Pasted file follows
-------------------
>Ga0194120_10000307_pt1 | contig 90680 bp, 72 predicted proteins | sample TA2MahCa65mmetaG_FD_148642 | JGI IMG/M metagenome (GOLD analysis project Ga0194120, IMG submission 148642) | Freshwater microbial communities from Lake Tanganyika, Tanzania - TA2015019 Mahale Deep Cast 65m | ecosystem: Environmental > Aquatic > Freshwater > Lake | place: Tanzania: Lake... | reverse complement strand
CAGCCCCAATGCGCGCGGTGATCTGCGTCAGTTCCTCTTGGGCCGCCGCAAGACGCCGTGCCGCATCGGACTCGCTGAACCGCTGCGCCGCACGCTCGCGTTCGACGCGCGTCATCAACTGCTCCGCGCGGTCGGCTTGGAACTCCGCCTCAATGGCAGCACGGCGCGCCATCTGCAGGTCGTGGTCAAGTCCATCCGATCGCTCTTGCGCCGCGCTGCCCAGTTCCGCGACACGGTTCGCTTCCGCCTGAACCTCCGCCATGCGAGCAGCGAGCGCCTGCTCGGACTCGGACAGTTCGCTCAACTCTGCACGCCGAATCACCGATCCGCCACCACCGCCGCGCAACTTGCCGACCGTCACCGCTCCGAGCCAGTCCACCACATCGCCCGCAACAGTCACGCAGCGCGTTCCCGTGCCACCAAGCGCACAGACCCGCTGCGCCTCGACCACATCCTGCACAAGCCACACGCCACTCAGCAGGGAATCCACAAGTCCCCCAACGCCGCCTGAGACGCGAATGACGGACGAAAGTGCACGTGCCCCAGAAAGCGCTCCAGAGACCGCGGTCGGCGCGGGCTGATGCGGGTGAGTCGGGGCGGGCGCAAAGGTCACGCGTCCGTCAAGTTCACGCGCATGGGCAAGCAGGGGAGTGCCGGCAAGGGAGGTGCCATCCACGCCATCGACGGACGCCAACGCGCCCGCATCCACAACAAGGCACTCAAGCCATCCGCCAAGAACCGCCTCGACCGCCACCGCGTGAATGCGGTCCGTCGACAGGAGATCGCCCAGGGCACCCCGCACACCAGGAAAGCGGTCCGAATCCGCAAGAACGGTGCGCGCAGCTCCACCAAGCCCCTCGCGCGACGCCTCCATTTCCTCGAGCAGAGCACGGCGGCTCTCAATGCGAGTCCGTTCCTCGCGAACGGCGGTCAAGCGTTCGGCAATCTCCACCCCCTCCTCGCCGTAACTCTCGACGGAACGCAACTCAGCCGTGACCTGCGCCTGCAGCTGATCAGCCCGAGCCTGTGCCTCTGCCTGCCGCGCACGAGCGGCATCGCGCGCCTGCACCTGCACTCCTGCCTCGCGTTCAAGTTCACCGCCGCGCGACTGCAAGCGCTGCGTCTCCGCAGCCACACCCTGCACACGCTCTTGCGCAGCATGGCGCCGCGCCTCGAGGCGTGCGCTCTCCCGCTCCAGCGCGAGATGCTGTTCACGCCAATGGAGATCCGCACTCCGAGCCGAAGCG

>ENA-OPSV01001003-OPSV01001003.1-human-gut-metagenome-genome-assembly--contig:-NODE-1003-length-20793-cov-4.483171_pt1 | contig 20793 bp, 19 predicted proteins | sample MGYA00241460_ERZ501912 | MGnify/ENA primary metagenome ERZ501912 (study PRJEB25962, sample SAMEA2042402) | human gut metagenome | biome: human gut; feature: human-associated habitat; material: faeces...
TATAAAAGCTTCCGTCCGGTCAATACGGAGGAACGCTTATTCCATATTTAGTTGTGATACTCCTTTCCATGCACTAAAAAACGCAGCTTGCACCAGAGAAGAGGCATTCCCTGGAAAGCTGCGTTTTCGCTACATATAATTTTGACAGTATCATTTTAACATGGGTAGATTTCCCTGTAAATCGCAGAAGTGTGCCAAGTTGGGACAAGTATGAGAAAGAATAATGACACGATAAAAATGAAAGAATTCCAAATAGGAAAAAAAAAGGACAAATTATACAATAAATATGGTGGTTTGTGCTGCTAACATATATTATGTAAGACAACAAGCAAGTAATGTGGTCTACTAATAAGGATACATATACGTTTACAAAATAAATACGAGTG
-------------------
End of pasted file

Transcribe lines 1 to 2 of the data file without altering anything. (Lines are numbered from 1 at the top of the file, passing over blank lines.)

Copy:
>Ga0194120_10000307_pt1 | contig 90680 bp, 72 predicted proteins | sample TA2MahCa65mmetaG_FD_148642 | JGI IMG/M metagenome (GOLD analysis project Ga0194120, IMG submission 148642) | Freshwater microbial communities from Lake Tanganyika, Tanzania - TA2015019 Mahale Deep Cast 65m | ecosystem: Environmental > Aquatic > Freshwater > Lake | place: Tanzania: Lake... | reverse complement strand
CAGCCCCAATGCGCGCGGTGATCTGCGTCAGTTCCTCTTGGGCCGCCGCAAGACGCCGTGCCGCATCGGACTCGCTGAACCGCTGCGCCGCACGCTCGCGTTCGACGCGCGTCATCAACTGCTCCGCGCGGTCGGCTTGGAACTCCGCCTCAATGGCAGCACGGCGCGCCATCTGCAGGTCGTGGTCAAGTCCATCCGATCGCTCTTGCGCCGCGCTGCCCAGTTCCGCGACACGGTTCGCTTCCGCCTGAACCTCCGCCATGCGAGCAGCGAGCGCCTGCTCGGACTCGGACAGTTCGCTCAACTCTGCACGCCGAATCACCGATCCGCCACCACCGCCGCGCAACTTGCCGACCGTCACCGCTCCGAGCCAGTCCACCACATCGCCCGCAACAGTCACGCAGCGCGTTCCCGTGCCACCAAGCGCACAGACCCGCTGCGCCTCGACCACATCCTGCACAAGCCACACGCCACTCAGCAGGGAATCCACAAGTCCCCCAACGCCGCCTGAGACGCGAATGACGGACGAAAGTGCACGTGCCCCAGAAAGCGCTCCAGAGACCGCGGTCGGCGCGGGCTGATGCGGGTGAGTCGGGGCGGGCGCAAAGGTCACGCGTCCGTCAAGTTCACGCGCATGGGCAAGCAGGGGAGTGCCGGCAAGGGAGGTGCCATCCACGCCATCGACGGACGCCAACGCGCCCGCATCCACAACAAGGCACTCAAGCCATCCGCCAAGAACCGCCTCGACCGCCACCGCGTGAATGCGGTCCGTCGACAGGAGATCGCCCAGGGCACCCCGCACACCAGGAAAGCGGTCCGAATCCGCAAGAACGGTGCGCGCAGCTCCACCAAGCCCCTCGCGCGACGCCTCCATTTCCTCGAGCAGAGCACGGCGGCTCTCAATGCGAGTCCGTTCCTCGCGAACGGCGGTCAAGCGTTCGGCAATCTCCACCCCCTCCTCGCCGTAACTCTCGACGGAACGCAACTCAGCCGTGACCTGCGCCTGCAGCTGATCAGCCCGAGCCTGTGCCTCTGCCTGCCGCGCACGAGCGGCATCGCGCGCCTGCACCTGCACTCCTGCCTCGCGTTCAAGTTCACCGCCGCGCGACTGCAAGCGCTGCGTCTCCGCAGCCACACCCTGCACACGCTCTTGCGCAGCATGGCGCCGCGCCTCGAGGCGTGCGCTCTCCCGCTCCAGCGCGAGATGCTGTTCACGCCAATGGAGATCCGCACTCCGAGCCGAAGCG